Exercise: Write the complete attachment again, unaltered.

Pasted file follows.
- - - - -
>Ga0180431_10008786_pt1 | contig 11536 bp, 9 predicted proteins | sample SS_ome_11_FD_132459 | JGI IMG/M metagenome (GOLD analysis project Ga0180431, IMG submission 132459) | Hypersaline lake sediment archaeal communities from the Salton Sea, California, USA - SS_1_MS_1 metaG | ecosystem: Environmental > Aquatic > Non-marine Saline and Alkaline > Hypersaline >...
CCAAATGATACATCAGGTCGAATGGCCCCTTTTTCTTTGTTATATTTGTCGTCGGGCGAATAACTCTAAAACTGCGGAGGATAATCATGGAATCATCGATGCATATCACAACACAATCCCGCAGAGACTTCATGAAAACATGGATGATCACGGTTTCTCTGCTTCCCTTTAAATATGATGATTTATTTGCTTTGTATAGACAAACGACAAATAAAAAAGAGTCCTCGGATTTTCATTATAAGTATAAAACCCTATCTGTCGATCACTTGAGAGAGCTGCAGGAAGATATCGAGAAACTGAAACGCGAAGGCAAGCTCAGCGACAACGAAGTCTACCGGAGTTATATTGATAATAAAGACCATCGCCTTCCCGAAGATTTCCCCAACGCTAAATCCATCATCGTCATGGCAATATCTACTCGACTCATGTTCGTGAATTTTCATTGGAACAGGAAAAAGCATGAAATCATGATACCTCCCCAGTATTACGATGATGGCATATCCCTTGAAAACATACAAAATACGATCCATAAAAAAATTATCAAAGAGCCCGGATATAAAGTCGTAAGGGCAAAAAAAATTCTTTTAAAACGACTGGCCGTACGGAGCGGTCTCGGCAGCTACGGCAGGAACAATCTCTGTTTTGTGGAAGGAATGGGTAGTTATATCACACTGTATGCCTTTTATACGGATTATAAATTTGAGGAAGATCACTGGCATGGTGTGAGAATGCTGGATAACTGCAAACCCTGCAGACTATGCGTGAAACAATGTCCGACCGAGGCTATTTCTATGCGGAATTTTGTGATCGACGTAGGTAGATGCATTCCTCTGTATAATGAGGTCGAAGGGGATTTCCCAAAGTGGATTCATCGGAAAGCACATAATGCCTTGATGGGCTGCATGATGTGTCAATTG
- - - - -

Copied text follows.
>Ga0180431_10008786_pt1 | contig 11536 bp, 9 predicted proteins | sample SS_ome_11_FD_132459 | JGI IMG/M metagenome (GOLD analysis project Ga0180431, IMG submission 132459) | Hypersaline lake sediment archaeal communities from the Salton Sea, California, USA - SS_1_MS_1 metaG | ecosystem: Environmental > Aquatic > Non-marine Saline and Alkaline > Hypersaline >...
CCAAATGATACATCAGGTCGAATGGCCCCTTTTTCTTTGTTATATTTGTCGTCGGGCGAATAACTCTAAAACTGCGGAGGATAATCATGGAATCATCGATGCATATCACAACACAATCCCGCAGAGACTTCATGAAAACATGGATGATCACGGTTTCTCTGCTTCCCTTTAAATATGATGATTTATTTGCTTTGTATAGACAAACGACAAATAAAAAAGAGTCCTCGGATTTTCATTATAAGTATAAAACCCTATCTGTCGATCACTTGAGAGAGCTGCAGGAAGATATCGAGAAACTGAAACGCGAAGGCAAGCTCAGCGACAACGAAGTCTACCGGAGTTATATTGATAATAAAGACCATCGCCTTCCCGAAGATTTCCCCAACGCTAAATCCATCATCGTCATGGCAATATCTACTCGACTCATGTTCGTGAATTTTCATTGGAACAGGAAAAAGCATGAAATCATGATACCTCCCCAGTATTACGATGATGGCATATCCCTTGAAAACATACAAAATACGATCCATAAAAAAATTATCAAAGAGCCCGGATATAAAGTCGTAAGGGCAAAAAAAATTCTTTTAAAACGACTGGCCGTACGGAGCGGTCTCGGCAGCTACGGCAGGAACAATCTCTGTTTTGTGGAAGGAATGGGTAGTTATATCACACTGTATGCCTTTTATACGGATTATAAATTTGAGGAAGATCACTGGCATGGTGTGAGAATGCTGGATAACTGCAAACCCTGCAGACTATGCGTGAAACAATGTCCGACCGAGGCTATTTCTATGCGGAATTTTGTGATCGACGTAGGTAGATGCATTCCTCTGTATAATGAGGTCGAAGGGGATTTCCCAAAGTGGATTCATCGGAAAGCACATAATGCCTTGATGGGCTGCATGATGTGTCAATTG